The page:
Encapsulação por extrusão através da gelificação iônica do extrato aquoso de folhas de estévia (Stevia rebaudiana Bertoni) com alginato de sódio: caracterização física e impacto na composição fenólica

Tese (doutorado) - Universidade Federal de Santa Catarina, Centro de Ciências Agrárias, Programa de Pós-Graduação em Ciência dos Alimentos, Florianópolis, 2017.

Access type:openAccess
Publication Date:2017
Main Author: Arriola, Nathalia Darminia Aceval
Advisor: Amboni, Renata Dias de Mello Castanho
Document type: Doctoral thesis
Language:por
Online Access:https://repositorio.ufsc.br/handle/123456789/189156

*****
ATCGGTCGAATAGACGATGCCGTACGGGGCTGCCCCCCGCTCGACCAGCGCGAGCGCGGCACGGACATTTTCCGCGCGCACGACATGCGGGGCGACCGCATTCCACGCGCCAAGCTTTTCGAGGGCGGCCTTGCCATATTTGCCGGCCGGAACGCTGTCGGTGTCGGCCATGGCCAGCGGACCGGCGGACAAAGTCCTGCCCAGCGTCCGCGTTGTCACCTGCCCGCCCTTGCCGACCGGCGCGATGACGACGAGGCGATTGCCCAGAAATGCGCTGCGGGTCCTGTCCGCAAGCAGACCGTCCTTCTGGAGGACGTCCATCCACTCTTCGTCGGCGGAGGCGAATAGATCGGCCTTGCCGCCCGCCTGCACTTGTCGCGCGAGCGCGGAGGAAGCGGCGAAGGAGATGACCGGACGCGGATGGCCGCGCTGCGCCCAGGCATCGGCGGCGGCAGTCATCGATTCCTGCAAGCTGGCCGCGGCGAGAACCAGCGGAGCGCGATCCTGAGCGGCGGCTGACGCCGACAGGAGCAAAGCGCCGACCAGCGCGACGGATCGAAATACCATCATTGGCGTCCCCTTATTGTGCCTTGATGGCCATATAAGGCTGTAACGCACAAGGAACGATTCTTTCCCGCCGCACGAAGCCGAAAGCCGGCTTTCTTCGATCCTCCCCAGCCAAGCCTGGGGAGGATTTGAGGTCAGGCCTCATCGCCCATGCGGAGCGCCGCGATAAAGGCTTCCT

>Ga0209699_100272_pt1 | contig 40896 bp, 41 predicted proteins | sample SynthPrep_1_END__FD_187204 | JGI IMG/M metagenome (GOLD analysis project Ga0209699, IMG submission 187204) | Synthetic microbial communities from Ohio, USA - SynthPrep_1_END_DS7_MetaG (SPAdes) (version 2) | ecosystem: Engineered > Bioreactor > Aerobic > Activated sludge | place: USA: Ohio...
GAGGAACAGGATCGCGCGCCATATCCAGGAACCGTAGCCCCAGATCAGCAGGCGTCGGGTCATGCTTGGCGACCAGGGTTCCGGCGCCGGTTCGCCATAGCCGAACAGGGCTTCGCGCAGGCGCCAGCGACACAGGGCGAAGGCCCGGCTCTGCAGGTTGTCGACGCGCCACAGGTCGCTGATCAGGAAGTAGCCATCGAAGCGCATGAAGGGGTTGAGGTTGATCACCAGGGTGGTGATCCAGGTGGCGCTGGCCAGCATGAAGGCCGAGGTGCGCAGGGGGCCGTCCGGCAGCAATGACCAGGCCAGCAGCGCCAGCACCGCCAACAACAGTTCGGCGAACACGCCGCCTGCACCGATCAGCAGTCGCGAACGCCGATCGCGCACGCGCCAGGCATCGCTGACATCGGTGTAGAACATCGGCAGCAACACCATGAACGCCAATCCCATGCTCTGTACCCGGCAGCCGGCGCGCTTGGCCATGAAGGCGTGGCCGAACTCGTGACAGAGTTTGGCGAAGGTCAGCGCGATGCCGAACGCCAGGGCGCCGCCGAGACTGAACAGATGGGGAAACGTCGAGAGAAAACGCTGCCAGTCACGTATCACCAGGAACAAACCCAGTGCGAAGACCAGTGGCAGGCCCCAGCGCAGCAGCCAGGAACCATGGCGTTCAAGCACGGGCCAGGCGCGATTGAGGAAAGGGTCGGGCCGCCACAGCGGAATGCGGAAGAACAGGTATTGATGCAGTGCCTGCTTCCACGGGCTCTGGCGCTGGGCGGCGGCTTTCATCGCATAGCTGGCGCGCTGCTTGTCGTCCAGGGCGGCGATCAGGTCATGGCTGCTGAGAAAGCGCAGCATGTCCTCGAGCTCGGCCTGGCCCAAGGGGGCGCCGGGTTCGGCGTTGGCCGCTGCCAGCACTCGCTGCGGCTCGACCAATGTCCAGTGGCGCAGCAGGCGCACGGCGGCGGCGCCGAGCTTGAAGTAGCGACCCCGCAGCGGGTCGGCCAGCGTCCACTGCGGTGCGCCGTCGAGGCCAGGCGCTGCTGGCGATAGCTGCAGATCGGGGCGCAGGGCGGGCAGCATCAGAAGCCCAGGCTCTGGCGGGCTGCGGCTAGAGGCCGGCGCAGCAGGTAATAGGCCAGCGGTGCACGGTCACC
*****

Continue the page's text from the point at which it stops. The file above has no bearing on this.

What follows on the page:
English abstract:Abstract : The aim of this work was the design and characterisation of alginatebeads as delivery/carrier system of the crude aqueous Stevia rebaudianaBertoni leaves (stevia) extract for future applications as functionalingredients. Initially, a fractional factorial design was carried out aimingat the optimization of aqueous parameters (extraction temperature,extraction time, solvent volume and leaves particle size) to maximizethe total phenolic compounds content (TPC) extracted from dry leavesof stevia. According to the optimal extraction conditions, an aqueousextract was obtained with 20 mL deionised water at 90 ° C for 10minutes, employing 1 g of dry leaves with a particle size of 30 mesh(0.6 mm). The extracts obtained under the optimum conditions weresubjected to the ionic encapsulation process through the drippingextrusion method (25 ± 2 °C) with sodium alginate at 1% (w/v). Firstly,the effect of the overnight storage (4 ± 2 ° C) of freshly prepared beads(stored in the presence or absence of aqueous stevia extract) in thephenolic composition of the encapsulated extract was evaluated.Hydrogel (wet) and lyophilised beads were compared for both theevaluated conditions. The specific objectives included: evaluation of theinfluence exerted by the storage conditions of the wet beads, after thecrosslinking process and prior to lyophilisation, in relation toencapsulation efficiency (EE) of encapsulated TPC; characterisation ofonly the wet and lyophilised beads that presented the highest EE valuesaccording to their size, microstructure and fluorescence emission; studythe influence of the wet and lyophilised matrixes on the diffusiveproperties of total phenolic aqueous release; and finally to evaluate thepotential of sodium alginate in preserving the stability of theencapsulated TPC and their antioxidant capacities during 30 days ofstorage (4 ± 2 ° C). The wet beads that were stored in the presence of theextract showed a significant increase of 20% in the EE values comparedto the beads stored without extract, indicating the importance of thediffusive process of the extract to the capsule even after alginatecrosslinking. Although lyophilisation significantly affected the size andmorphology of the beads, the TPC of the two groups of capsules was notaltered, resulting in a suitable drying method in the preservation of theencapsulated TPC. The water-release kinetics of the encapsulated TPCshowed a similar trend in both the capsule types, releasing 50% of theTPC during the first 10 minutes. Encapsulation of the aqueous leafextract of stevia with sodium alginate proved to be an efficientalternative in the encapsulation and preservation of its TPC as well as itsantioxidant activity during 30 days of storage. Subsequently,considering the efficient protective effect of alginates on the stability ofphenolic compounds present in stevia extracts, a second phase carriedout during a sandwich doctorate study at Newcastle University (UK), wesought to explore the encapsulation of stevia extracts throughassociations of alginates with different molecular characteristics. Thus,the objective was to formulate and characterise two alginate blends asencapsulating agents of stevia extracts, evaluating three formulations foreach blend. It was sought to maximize the efficiency of the phenolicentrapment during the encapsulation, using the aqueous extract of steviain the crosslinking solution. To achieve this goal, two differentcrosslinking solutions were tested: calcium chloride dissolved in steviaaqueous extracts and aqueous solutions of calcium chloride. In addition,specific objectives included: evaluating the effects of the blends andcrosslinking solutions on the overall performance of the encapsulationprocess, including EE, size, morphology; as well as evaluating themolecular interactions between the coating material and theencapsulated active compounds through the infrared analysis of Fouriertransform (FT-IR). In addition, the profile of phenolic compounds in thestevia extract before and after encapsulation was obtained through thestrategy of untargeted metabolomic analysis using ultra-highperformanceliquid chromatography coupled to high resolution massspectrometry with quadrupole analyzers in flight time and ionisation byelectrospray (UHPLC-ESI / QTOF-MS). Regardless of the types ofblends and crosslinking solutions, all formulations evaluated showedhigh EE (> 60%) of TPC. For both the alginate blends, a very high EEvalue (> 95%) was obtained for the beads formed in the crosslinkingsolution containing the extract. The high EE obtained showed that whenusing the stevia extract in the crosslinking solution, losses of compoundsby diffusion were efficiently avoided. In addition, there was nosignificant change in characteristic peaks observed between the samplesformulated in the FT-IR analysis, suggesting that there was nosignificant interaction between the encapsulated stevia extract and thepolymers blends employed. Additionally, it was observed that theoverall characteristics of the alginate capsules (morphology, size,phenolic profile) evaluated under the experimental conditions were alsodependent on the crosslinking conditions. Consistent similarities ofmatching beads across blends were observed throughout thecharacterisation analysis, including similarities in size, morphology andphenolic class distribution (p > 0.05). Thus, not only the alginate blends,but also the crosslinking conditions significantly affected the phenolicprofile and beads characteristics. The metabolomic analysis resulted inthe identification of a total of 479 free and encapsulated phenoliccompounds. Thus, this study represents the first work published in theliterature to date involving the encapsulation of the aqueous leaf extractof stevia with alginates focusing on the preservation of its phenolicconstituents and their bioactive properties. This study is pioneer inhighlighting the detailed phenolic profile of free and encapsulatedaqueous leaf extract of stevia in alginate blends. These results willcontribute to understanding the chemical and structural changes as wellas the interactions between the encapsulating material and the functionalactive ingredients during encapsulation processes that seek thedevelopment of effective carrier systems for functional ingredients.